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This is the last blog in our series examining cybersecurity issues related to critical infrastructure.  This post focuses on future trends.

Cyberattacks on critical infrastructure are occurring more frequently.  However, it has not yet created the sense of urgency that something needs to be done to secure these structures further.  Here are some ways this could change in the future:

  1. Segmentation could occur: Most businesses typically have just one defense line that separates the external environment threats from those that exist in the internal environment, often referred to as “perimeter security.”  Once the cyberattacker penetrates the perimeter security, they can essentially gain access to anything they want. With the implementation of MFA and the Zero Trust framework, there have been calls to segment the IT and network infrastructure that exists in the environment. Each segment would have its own set of defenses. The statistical probability of an attacker breaking through all the segments become lower each time and the attacker gives up in frustration.  The same line of thinking can also be applied to critical infrastructure as well, however, they all consist of legacy computer systems, which may or may not support the segmentation efforts.  Even if they do, there is no guarantee that it will be sustainable for the long term.
  2. The Internet of Things impacts critical infrastructure: The Internet of Things (IoT) refers to the digital connection of all the objects that we interact with in the virtual and physical worlds. This phenomenon has been further catapulted by the rise of the remote workforce.  There is a current strategy in place to integrate the IoT into the world of critical infrastructure, known as the “Industrial Internet of Things” (IIoT).  It is likely this trend will dissipate in the future as more cyberattacks are launched against critical infrastructure. With an IIoT in place, the attack surface becomes much more significant, and the number of backdoors that the attacker can penetrate is now greatly multiplied.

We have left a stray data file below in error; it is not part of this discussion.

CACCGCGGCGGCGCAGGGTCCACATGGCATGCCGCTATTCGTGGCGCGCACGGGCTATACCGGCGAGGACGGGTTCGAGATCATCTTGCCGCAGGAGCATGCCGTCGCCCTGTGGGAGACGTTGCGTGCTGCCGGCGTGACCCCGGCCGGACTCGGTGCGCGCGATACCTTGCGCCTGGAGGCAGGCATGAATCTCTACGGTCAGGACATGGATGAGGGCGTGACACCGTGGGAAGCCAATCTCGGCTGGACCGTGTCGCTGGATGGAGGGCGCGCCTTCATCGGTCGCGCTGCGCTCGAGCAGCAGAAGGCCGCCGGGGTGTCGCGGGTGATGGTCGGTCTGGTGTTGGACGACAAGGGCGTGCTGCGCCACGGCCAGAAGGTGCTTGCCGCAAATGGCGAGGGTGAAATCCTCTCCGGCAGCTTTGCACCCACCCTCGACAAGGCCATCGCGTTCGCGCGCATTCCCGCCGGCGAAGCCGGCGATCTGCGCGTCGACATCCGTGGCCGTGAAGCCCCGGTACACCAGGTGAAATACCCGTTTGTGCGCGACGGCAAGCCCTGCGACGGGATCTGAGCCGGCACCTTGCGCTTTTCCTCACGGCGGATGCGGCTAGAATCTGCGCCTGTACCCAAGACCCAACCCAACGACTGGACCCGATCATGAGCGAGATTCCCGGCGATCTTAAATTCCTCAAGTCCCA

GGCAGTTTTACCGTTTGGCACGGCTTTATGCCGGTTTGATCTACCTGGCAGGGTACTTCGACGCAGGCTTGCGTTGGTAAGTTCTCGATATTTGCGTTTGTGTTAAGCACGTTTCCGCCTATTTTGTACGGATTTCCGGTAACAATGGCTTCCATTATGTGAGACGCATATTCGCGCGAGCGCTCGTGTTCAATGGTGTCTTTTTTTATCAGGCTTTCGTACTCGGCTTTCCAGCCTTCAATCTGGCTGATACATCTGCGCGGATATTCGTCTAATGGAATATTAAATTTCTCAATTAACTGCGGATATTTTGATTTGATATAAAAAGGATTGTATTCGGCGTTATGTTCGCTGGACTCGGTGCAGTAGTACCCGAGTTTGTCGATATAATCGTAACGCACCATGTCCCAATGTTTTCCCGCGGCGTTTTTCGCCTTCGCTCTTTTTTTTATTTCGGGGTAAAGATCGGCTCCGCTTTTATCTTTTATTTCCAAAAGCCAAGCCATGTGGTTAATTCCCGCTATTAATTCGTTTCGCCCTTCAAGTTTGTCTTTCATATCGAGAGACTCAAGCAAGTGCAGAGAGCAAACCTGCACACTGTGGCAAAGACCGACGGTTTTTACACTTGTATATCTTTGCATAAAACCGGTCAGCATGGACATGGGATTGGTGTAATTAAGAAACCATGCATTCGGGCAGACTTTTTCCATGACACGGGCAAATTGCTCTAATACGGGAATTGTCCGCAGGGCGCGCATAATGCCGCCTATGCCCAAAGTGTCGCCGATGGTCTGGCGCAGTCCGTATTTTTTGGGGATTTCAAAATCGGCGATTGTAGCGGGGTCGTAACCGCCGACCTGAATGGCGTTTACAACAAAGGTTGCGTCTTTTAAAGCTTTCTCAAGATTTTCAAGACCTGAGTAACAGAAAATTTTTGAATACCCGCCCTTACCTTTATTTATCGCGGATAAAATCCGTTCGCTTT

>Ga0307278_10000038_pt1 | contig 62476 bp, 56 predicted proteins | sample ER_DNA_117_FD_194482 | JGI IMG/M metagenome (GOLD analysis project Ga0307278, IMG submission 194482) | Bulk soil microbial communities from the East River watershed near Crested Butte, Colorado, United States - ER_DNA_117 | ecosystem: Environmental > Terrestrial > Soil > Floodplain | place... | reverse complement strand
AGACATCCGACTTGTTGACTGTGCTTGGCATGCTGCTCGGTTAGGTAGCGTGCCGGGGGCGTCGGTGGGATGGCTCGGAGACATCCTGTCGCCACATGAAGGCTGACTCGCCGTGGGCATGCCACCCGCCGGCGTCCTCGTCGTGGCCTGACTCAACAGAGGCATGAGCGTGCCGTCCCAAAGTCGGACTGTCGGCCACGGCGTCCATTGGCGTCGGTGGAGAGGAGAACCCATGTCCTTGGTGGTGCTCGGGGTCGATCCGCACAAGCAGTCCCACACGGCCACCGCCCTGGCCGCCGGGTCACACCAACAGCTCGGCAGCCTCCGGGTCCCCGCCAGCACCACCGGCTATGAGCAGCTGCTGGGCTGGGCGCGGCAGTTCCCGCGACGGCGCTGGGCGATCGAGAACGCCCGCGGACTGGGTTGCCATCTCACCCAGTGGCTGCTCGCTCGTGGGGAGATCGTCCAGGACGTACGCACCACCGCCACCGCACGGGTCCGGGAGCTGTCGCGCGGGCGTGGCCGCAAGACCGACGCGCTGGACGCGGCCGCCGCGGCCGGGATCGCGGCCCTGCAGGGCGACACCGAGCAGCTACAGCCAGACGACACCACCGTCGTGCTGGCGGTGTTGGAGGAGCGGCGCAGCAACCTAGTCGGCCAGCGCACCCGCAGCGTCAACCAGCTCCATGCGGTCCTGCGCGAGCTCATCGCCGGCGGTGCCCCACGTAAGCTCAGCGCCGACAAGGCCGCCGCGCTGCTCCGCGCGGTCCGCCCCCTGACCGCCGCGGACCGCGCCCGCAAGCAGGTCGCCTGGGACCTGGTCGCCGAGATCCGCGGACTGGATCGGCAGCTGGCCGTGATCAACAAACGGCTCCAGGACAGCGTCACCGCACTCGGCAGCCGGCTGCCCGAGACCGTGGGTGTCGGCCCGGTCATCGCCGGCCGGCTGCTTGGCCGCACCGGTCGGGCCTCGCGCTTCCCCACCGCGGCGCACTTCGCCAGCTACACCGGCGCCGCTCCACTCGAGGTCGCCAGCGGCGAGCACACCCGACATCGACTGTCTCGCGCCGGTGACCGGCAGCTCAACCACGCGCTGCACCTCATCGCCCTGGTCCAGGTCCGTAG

3. Financial damage will escalate: As more threat vectors are launched, they become more sophisticated and covert in nature.  The financial toll that it will take on critical infrastructure is expected to reach well over the multimillion-dollar mark.  It is likely that the recovery period from future attacks will be a lot longer than what it is today.  With the convergence that exists within the IT and the operational technology (OT) realms, the attacker will quickly gain access to either the ICS or SCADA systems via any vulnerability gaps that persist in the network of the critical infrastructure.
  4. A stronger partnership with cybersecurity: Critical infrastructure leaders will continue to work closely with those in the cybersecurity industry.  In addition to implementing security tools/technologies that can interoperate with the legacy ones, there will be a greater effort to share threat intelligence information and data on a real-time basis so that IT security teams can be much better prepared to handle any threat vectors that are looming on the horizon. 
  5. A greater need for cybersecurity insurance: Cyber insurance can help organizations recoup financial losses if they are a victim of a cyberattack.  Most companies are under the impression they have full coverage but it is unlikely they will not receive a 100% payout.  However, critical infrastructure is starting to understand the need for some sort of financial protection in the event they are breached. 
  6. Cloud Migration: There is a strong push to move on-premises solutions to a cloud-based platform, such as that of AWS or Microsoft Azure.  While there is potential for success as it relates to critical infrastructure, there is also the realization that a full migration may not happen.  Most of the developed technologies for critical infrastructure were developed back in the ’70s and the ’80s, so trying to move everything into something as advanced as the cloud is unrealistic.

It is important to keep in mind that cyberattacks do not just happen to digital assets; they can happen to  physical assets as well, including critical infrastructure.   The downtime suffered here will be more devastating than security breaches that have occurred in the digital world.

To learn more about putting an effective security plan in place, and about testing it in the right way, get in touch with our team today.

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